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November 2022

Image by Art Institute of Chicago
Art History
by Carol H Schlank

          Tillie is unpacking her husband Edward’s suitcases in his new room in the Finger Lakes Nursing Home. Edward sits in a wheel chair--one side of his face slack and distorted as if by a massive dose of novocaine. His head tilts on the bad side toward his shoulder, bobbing up and down like a child’s wind-up toy. He follows Tillie’s movements with his good eye as she places neatly folded shirts and underwear in the bureau drawers. She hangs his favorite tweed jacket in the closet, slides the empty suitcases under the hospital bed, and surveys the room. She is very thin, and her skin is wrinkled around her eyes and mouth and under the green silk scarf she has tucked into her suit jacket.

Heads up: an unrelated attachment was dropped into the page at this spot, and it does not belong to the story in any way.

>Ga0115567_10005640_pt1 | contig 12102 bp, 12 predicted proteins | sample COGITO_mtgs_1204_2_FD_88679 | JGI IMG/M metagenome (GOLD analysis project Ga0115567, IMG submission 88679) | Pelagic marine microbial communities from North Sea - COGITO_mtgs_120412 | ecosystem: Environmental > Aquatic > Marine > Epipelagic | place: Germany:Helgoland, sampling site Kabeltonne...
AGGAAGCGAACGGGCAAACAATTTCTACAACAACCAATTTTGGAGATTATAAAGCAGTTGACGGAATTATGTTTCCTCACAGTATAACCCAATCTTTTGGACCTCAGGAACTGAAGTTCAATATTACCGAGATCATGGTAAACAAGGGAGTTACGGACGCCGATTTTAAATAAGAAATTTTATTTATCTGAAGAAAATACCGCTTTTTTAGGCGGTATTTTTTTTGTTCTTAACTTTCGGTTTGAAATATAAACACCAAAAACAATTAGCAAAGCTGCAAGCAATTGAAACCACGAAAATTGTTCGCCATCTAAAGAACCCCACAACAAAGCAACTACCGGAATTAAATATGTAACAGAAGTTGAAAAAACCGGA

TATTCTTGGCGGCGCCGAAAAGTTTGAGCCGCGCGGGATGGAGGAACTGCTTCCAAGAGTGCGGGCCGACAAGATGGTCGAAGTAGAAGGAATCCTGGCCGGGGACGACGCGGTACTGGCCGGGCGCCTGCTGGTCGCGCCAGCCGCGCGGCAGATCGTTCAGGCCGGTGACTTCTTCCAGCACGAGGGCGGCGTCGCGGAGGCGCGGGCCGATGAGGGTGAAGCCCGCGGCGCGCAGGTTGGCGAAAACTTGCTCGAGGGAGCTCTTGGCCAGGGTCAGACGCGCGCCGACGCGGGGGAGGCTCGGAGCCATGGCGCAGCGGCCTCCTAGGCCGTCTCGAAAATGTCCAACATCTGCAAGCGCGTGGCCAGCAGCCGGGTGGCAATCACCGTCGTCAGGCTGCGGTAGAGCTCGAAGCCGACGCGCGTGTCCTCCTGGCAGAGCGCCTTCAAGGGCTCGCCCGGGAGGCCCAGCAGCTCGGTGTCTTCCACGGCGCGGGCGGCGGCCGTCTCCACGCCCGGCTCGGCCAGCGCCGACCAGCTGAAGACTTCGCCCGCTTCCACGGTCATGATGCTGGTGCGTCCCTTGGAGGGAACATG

Edward moves his tongue along the sloping side of his bottom lip. He makes a sound, a hissing syllable. “Sssit.”


          “Yes, Edward,” says Tillie, resigned. She sits until he seems to have forgotten her; then she gets up quietly and goes to the dresser for his comb and brush.


          She is combing his thin white hair into place when the nurse’s aide appears. Tillie studies the girl and approves. The girl is young, but has a confident, solid look, as if she knows she has a mission here.


          “Is your husband all settled in?” she asks Tillie. Her pretty round face is concerned.


          Tillie scans the young woman’s name tag. “Yes, Christine. I think he has everything he will need.”


          Tillie looks at the braided rugs, the Swedish ivy on the window sill, and the bright prints she has hung.


She smiles at the girl. “He likes TV. He can manage the remote switch himself.”


          Christine nods, approving. “It’s a nice TV.” Her eyes move to the prints. “Are those by famous artists?”


          She’s certainly not sophisticated, Tillie thinks, but that won’t matter now. She’s pretty enough.